$40 a day for parents if BCTF strike drags on

Finance Minister offers payment for each child under 13 to cover tutoring or daycare if more school days lost in September

Finance Minister Mike de Jong

VICTORIA – If the teacher strike isn’t settled by September, the B.C. government will use the payroll savings to pay $40 per missed school day to parents of children under 13, Finance Minister Mike de Jong said Thursday.

Negotiations with the B.C. Teachers’ Federation remain stalled after a two-week strike in June that cost the province’s 40,000 public school teachers $12 million a day in salary. That’s the estimated cost of the support program aimed to go toward tutoring or daycare for younger children if they can’t go to school.

De Jong said older children don’t require as much supervision, and have online options to maintain their studies if the labour dispute takes more instructional time away. The amount was chosen to compensate families of 300,000 children up to age 12 in public school at no net cost to the provincial budget.

Parents would have to register online to be eligible for compensation, to be paid by October.

De Jong said there are five weeks remaining in the summer break for most public schools to reach a settlement with the BCTF, and he hopes the program won’t be needed.

BCTF president Jim Iker termed the move “a blatant and divisive attempt to prolong disruption in B.C. schools” and renewed his call for a mediator to help bridge the differences between the government and the union.

Education Minister Peter Fassbender and school district negotiators say the BCTF’s contract demands are far out of step with other unions, particularly on increased classroom preparation time and other benefit improvements. The long-running dispute over class size and special needs support is headed back to court this fall.

De Jong reiterated that there is no plan to recall the B.C. legislature before a fall session scheduled to begin Oct. 6. He said the history of imposed of settlements on the BCTF may have contributed to the chronic failure to negotiate agreements with the union.

NDP education critic Rob Fleming called the announcement a “trial balloon” that suggests the dispute may be months away from resolution.

“I think parents are going to look at this and say, ‘you know what, school is not daycare’,” Fleming said.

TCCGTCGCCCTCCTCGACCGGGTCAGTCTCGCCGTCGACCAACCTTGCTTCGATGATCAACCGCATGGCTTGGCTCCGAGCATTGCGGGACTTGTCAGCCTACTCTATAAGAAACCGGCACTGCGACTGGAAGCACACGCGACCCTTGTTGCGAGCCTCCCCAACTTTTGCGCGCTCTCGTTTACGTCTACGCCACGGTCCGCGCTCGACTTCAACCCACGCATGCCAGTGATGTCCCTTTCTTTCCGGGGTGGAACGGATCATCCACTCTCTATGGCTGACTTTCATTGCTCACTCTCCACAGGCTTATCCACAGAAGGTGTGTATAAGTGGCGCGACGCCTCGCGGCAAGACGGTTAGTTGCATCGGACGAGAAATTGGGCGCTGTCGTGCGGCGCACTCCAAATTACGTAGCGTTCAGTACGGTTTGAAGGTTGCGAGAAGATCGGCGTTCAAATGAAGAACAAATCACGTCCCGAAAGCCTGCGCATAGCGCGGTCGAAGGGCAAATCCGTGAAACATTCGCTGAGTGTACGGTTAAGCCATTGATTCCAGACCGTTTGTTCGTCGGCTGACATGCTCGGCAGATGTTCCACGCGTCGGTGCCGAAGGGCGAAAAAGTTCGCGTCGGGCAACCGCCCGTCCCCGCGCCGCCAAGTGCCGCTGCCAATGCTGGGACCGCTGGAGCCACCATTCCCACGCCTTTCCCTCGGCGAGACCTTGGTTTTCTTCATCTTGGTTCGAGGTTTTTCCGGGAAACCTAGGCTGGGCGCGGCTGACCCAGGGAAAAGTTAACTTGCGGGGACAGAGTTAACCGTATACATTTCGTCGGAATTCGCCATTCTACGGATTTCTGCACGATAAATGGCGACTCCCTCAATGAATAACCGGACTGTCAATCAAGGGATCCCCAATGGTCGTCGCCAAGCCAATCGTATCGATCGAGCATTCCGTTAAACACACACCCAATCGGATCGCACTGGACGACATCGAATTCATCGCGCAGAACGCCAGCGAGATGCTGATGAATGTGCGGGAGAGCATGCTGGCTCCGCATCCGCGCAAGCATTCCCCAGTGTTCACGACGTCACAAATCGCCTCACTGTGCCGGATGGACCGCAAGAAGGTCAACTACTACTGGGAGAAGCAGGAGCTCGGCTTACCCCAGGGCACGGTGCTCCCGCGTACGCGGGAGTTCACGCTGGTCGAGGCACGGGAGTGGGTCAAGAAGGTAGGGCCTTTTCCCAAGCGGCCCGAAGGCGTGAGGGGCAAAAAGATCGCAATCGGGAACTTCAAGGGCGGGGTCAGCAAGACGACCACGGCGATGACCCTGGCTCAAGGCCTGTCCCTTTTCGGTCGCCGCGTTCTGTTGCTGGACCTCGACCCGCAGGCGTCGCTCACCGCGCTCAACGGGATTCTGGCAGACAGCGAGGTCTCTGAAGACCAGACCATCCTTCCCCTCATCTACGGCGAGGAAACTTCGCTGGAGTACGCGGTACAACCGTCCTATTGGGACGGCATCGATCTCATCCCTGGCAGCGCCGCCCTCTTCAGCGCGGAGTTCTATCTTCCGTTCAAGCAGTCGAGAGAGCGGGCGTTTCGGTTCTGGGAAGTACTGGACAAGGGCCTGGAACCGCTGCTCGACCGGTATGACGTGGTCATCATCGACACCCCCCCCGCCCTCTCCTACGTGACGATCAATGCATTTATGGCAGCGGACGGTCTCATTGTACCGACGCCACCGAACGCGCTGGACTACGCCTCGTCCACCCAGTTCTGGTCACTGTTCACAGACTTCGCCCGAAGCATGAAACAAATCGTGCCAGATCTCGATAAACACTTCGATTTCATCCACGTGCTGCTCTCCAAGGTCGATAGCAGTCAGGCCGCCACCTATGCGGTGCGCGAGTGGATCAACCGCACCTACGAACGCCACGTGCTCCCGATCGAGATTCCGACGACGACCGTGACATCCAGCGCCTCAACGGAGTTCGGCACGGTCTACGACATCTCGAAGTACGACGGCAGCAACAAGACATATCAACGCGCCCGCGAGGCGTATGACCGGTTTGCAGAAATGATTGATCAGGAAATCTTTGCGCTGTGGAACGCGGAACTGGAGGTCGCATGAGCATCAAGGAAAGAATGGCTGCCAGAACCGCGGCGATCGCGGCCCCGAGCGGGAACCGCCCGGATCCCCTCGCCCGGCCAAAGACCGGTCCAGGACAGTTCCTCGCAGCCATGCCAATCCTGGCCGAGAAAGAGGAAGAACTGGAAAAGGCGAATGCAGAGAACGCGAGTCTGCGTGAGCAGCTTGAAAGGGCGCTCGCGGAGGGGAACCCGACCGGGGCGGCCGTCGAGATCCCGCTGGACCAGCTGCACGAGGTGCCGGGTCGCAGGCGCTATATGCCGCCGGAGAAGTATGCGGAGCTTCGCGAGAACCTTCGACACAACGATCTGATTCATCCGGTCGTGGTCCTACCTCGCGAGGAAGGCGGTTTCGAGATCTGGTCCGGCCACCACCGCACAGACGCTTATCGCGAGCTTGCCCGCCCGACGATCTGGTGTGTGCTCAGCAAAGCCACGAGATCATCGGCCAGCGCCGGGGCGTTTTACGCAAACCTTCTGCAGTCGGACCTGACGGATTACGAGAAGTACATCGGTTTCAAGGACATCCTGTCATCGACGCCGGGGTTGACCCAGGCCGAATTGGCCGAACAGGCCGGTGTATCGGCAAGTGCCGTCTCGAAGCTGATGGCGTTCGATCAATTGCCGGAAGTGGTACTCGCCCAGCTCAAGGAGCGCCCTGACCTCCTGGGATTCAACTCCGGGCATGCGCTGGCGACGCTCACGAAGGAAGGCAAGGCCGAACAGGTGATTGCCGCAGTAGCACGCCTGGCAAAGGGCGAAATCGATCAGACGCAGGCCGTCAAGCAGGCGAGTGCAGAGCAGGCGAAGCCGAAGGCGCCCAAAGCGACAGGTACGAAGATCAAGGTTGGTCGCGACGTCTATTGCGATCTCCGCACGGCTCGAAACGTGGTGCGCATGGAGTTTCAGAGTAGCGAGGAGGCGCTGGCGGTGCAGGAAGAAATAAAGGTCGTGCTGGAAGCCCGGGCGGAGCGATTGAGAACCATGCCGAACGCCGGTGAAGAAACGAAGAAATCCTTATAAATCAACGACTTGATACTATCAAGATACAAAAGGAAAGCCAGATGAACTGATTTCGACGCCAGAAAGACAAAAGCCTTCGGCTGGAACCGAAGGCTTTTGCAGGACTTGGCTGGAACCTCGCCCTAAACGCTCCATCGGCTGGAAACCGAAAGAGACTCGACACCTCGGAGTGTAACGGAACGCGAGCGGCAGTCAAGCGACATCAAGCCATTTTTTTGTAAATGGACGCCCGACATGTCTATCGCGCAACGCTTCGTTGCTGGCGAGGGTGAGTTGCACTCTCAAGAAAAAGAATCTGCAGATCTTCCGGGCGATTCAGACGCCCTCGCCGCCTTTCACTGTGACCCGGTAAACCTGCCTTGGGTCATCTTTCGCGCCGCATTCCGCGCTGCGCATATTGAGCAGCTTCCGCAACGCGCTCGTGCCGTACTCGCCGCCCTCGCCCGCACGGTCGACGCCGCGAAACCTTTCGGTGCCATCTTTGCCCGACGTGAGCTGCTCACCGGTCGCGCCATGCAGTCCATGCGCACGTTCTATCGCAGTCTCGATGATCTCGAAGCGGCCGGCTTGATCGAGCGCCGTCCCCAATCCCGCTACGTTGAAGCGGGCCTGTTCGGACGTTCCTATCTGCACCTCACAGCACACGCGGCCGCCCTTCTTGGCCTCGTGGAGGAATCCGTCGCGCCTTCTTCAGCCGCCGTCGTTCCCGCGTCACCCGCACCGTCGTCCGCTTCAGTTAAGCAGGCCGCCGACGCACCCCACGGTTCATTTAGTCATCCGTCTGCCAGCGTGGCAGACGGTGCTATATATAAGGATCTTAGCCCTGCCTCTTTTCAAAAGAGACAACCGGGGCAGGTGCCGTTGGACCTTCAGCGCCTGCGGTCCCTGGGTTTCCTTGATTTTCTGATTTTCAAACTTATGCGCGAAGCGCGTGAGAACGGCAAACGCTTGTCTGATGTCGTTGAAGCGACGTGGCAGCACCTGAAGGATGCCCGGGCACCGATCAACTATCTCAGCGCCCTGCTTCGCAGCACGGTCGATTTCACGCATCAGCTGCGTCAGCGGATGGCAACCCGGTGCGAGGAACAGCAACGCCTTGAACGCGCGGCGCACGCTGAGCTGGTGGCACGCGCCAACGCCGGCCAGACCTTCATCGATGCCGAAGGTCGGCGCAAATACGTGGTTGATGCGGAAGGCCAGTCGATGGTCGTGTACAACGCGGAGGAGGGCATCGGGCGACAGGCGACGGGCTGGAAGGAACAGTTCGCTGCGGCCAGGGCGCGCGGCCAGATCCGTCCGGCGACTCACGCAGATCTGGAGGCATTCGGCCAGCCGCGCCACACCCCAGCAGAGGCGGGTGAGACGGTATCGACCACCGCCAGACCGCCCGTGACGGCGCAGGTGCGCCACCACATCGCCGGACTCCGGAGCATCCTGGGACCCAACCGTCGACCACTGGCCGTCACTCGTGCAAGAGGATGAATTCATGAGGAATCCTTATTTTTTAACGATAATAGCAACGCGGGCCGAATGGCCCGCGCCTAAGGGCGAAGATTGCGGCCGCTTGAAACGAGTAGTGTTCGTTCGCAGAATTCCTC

Just Posted

The “King of Sailplane Aerobatics” coming to SkyFest in Quesnel

Manfred Radius has been flying since 1961, logging more than 2,000 hours in various sailplanes

Meet Quesnel’s Firesmart representative

Amanda Vibert is coordinating Firesmart workshops around town and assessing individual homes

Quesnel Crossfire season ends with a fizzle

The team was suspended from Prince George Senior Lacrosse league after forfeiting second game

Forestry Ink: The Chinchaga firestorm

Jim Hilton returns with his regular column

Wells’ Sunset Theatre unveils summer season lineup

The lineup features award-winning touring productions, play readings, concerts, and world premieres

10 facts about Father’s Day

Did you know that the special day for dads was first celebrated in 1910?

B.C. VIEWS: When farmland protection doesn’t protect farmers

Secondary residences aren’t mansions, families tell Lana Popham

Bombers down B.C. Lions 33-23 in season opener

Former Lion Andrew Harris leads Winnipeg with 148 rushing yards

Northern B.C. family remembers murdered Indigenous woman with memorial walk

Still no closure for Ramona Wilson’s family 25 years later

Give Hope Wings fundraiser launches Saturday from Pitt Meadows

Flying marathon will benefit low income Canadians needing flights for medical treatment

B.C. university to offer mentorship program for former youth in care

Students using the provincial tuition waiver program will soon be able to form a community at KPU

Cyclists competing in one of the toughest bike races on the planet pass through Fernie

Divide riders looking strong as they finish first leg of 4160 km race

You might not know these B.C. records are public

Hired a lawyer to file a civil claim? Those are published online

B.C. bus driver loses case to get job back after texting while driving full bus

An arbitator ruled that Tim Wesman’s phone usage was a “a reckless disregard for public safety”

Most Read